Our individual needs differ greatly for a variety of reasons, including age, gender, activity level, and health status. As more studies are conducted and the results are analyzed, the media continue to report about miracle weight-loss diets and wonder cures that don’t necessarily lead to healthy eating patterns. 


At its simplest,  diet means the foods we normally eat and drink.  The definition also encompasses the notion of foods  that are prescribed to an individual for a specific reason. However, diets are popularly thought of as restricting the foods someone might normally  eat. Most popular weight-loss diets fall into this category. 


These diets are often described with an emphasis on the “delicious and bountiful” aspects of the  foods the dieter is permitted to counteract the perception that diets are mainly about deprivation. Diets prescribed by a health-care professional might also include a number of restrictions, eliminating or  curtailing some foods, reducing portions, or even changing someone’s typical eating pattern.


 Some of these restrictions help control the number of calories consumed, while others are meant to prevent disagreeable, or even harmful, consequences.

Not long ago, a Poor diet once meant:  “diet that did not supply sufficient basic nutrients, to prevent an individual from starving to death or developing deficiency diseases”.

 There are still many places in the world where these issues are of vital concern. However, in most industrialized nations the reason a diet is described as “poor” has more to do with excess: too many calories, too much sodium, or too much fat. Ironically, an excess in one area can also lead to a deficiency in another area; too many calories in the form of sugary or fatty foods may indicate a corresponding lack of fiber or vitamins.


As an individual, you may want to know about diets in order to keep yourself healthy or to lose weight. As a professional, your motivation for knowing more about a healthy diet might be to develop entire menus for clients with specific dietary needs—for instance, clients with diabetes or hypertension, school children, or  the residents of an assisted-living facility.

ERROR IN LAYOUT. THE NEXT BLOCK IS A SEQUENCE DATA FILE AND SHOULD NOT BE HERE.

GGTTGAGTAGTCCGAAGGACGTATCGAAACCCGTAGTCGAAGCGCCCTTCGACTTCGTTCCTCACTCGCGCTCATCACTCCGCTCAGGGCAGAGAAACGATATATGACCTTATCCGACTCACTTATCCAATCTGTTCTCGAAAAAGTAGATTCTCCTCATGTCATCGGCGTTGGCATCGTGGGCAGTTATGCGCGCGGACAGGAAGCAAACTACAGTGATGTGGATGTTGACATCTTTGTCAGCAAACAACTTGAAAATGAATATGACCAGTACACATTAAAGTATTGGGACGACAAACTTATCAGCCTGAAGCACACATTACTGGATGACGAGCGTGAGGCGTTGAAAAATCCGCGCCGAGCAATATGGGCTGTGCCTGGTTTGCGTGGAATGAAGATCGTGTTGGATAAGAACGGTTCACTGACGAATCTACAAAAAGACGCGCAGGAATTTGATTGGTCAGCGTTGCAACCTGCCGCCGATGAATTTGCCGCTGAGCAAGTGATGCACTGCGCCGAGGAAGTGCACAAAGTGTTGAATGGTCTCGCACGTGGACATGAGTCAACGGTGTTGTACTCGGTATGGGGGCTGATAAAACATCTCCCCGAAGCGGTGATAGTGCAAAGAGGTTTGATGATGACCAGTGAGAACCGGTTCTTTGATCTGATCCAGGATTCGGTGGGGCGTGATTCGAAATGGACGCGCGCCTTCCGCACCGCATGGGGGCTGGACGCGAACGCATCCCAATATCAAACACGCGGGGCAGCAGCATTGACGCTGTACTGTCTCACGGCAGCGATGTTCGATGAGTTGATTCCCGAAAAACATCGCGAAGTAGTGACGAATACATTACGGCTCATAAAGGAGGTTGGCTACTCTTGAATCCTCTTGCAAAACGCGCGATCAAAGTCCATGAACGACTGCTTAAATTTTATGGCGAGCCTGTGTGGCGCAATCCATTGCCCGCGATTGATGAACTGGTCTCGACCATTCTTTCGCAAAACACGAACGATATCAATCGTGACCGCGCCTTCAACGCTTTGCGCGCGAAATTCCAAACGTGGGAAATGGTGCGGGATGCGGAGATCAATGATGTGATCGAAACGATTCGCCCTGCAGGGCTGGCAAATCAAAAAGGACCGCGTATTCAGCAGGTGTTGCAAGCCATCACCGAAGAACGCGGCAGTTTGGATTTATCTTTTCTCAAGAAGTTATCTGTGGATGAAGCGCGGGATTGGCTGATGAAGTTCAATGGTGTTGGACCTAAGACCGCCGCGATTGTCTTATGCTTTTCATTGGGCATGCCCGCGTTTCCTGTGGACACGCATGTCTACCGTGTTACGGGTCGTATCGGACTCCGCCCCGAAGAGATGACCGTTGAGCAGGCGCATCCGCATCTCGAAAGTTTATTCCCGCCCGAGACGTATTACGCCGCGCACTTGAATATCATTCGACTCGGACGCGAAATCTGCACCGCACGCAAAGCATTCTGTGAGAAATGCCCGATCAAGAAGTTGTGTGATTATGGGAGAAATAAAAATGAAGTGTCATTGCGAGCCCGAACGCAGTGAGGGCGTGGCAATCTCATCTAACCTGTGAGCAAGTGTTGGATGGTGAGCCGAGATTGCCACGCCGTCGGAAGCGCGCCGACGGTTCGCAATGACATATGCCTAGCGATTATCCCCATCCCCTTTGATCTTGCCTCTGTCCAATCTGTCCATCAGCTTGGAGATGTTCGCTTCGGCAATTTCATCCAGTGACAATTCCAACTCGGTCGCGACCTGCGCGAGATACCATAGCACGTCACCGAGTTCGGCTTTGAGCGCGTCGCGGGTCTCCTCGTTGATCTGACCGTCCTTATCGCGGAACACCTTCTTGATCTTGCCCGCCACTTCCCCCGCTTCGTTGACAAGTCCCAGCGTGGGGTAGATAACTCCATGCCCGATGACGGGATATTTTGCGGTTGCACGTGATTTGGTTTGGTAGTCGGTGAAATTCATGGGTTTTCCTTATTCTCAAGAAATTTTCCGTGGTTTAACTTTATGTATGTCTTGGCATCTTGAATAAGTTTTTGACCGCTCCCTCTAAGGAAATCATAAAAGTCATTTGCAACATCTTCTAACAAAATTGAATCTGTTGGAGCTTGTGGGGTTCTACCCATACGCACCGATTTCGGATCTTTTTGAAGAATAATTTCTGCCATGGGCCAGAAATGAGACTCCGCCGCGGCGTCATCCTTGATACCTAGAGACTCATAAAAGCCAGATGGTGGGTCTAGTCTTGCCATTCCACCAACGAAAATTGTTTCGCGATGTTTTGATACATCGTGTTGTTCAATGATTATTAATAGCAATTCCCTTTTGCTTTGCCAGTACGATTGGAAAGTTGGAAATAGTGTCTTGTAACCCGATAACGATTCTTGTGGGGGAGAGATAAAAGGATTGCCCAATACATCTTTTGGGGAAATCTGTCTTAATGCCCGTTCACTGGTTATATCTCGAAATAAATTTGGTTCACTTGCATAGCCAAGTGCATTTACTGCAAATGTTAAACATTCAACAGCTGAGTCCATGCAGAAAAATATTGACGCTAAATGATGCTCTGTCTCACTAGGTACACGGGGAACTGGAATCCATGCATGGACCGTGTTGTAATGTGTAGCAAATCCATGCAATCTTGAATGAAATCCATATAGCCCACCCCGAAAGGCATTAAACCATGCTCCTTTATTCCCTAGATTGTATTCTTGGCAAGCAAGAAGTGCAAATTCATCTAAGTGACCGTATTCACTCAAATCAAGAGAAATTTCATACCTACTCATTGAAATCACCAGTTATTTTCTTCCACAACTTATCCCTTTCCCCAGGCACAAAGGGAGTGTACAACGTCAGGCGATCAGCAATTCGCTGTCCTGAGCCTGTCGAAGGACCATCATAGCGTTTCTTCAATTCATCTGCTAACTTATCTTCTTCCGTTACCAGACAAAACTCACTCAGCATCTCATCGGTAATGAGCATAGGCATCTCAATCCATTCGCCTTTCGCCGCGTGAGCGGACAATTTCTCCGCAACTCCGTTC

If your clientele is composed of a group that has a variety of needs or desires when it comes to eating, your challenge is developing menu items that are good options for those who have a personal concern in healthier foods.

Professional Cooking Brooke Lark

The history of medical and culinary science is littered with dietary plans, special foods, and products meant to control weight, build muscle, or treat illnesses. Graham crackers, for instance, were a health food when they first arrived on the market. 


Today, they are simply sweet crackers, not the cornerstone of a dietary program. Part of  the issue is that today’s media climate is more frenetic. There are genuine alarms about the dangers of foods that should be taken  seriously, like mercury in seafood or trans fats in snack foods.


 However,  many times the  evidence for “alarming” issues is overturned almost before the ink is dry on the newspaper in which they are reported. Today, the public is becoming increasingly aware that schoolchildren are more and more at risk for some very “adult” diseases like diabetes and hypertension. 


 Also, baby  boomers are nearly or well  into their retirement and are waking up to the fact that staying healthy means learning new dietary behaviors from professionals. Chefs are not necessarily going to have all the answers about what foods are best to eat.


 But we firmly believe that people need to learn as much as they can about nutrition so that they can apply that knowledge  in the kitchen—not as a laboratory exercise, but in the pursuit of foods and flavors that feed a hunger for satisfying, sustaining, and healthful dishes. Chefs  have a responsibility to offer foods that their patrons will want to eat that are also good for them.


 No one has all the answers about which foods are best, but in order to do a good job, today’s chefs are honor bound to learn about the basics of food and nutrition so  they can apply that knowledge as part of the techniques of healthy cooking.



Photo by Brooke Lark on Unsplash


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